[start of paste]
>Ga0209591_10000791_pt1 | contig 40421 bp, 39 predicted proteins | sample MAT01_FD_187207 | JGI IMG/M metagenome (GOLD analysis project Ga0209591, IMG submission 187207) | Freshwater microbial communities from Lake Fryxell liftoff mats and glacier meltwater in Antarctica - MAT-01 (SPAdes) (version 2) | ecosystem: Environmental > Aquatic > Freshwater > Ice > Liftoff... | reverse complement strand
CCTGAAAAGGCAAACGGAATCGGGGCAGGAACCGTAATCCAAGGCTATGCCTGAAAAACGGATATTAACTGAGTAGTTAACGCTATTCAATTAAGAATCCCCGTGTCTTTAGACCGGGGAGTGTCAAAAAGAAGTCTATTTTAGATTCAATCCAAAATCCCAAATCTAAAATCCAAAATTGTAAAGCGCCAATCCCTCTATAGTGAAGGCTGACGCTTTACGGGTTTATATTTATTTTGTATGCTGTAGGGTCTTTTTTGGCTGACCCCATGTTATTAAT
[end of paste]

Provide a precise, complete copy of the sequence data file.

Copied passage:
>Ga0209591_10000791_pt1 | contig 40421 bp, 39 predicted proteins | sample MAT01_FD_187207 | JGI IMG/M metagenome (GOLD analysis project Ga0209591, IMG submission 187207) | Freshwater microbial communities from Lake Fryxell liftoff mats and glacier meltwater in Antarctica - MAT-01 (SPAdes) (version 2) | ecosystem: Environmental > Aquatic > Freshwater > Ice > Liftoff... | reverse complement strand
CCTGAAAAGGCAAACGGAATCGGGGCAGGAACCGTAATCCAAGGCTATGCCTGAAAAACGGATATTAACTGAGTAGTTAACGCTATTCAATTAAGAATCCCCGTGTCTTTAGACCGGGGAGTGTCAAAAAGAAGTCTATTTTAGATTCAATCCAAAATCCCAAATCTAAAATCCAAAATTGTAAAGCGCCAATCCCTCTATAGTGAAGGCTGACGCTTTACGGGTTTATATTTATTTTGTATGCTGTAGGGTCTTTTTTGGCTGACCCCATGTTATTAAT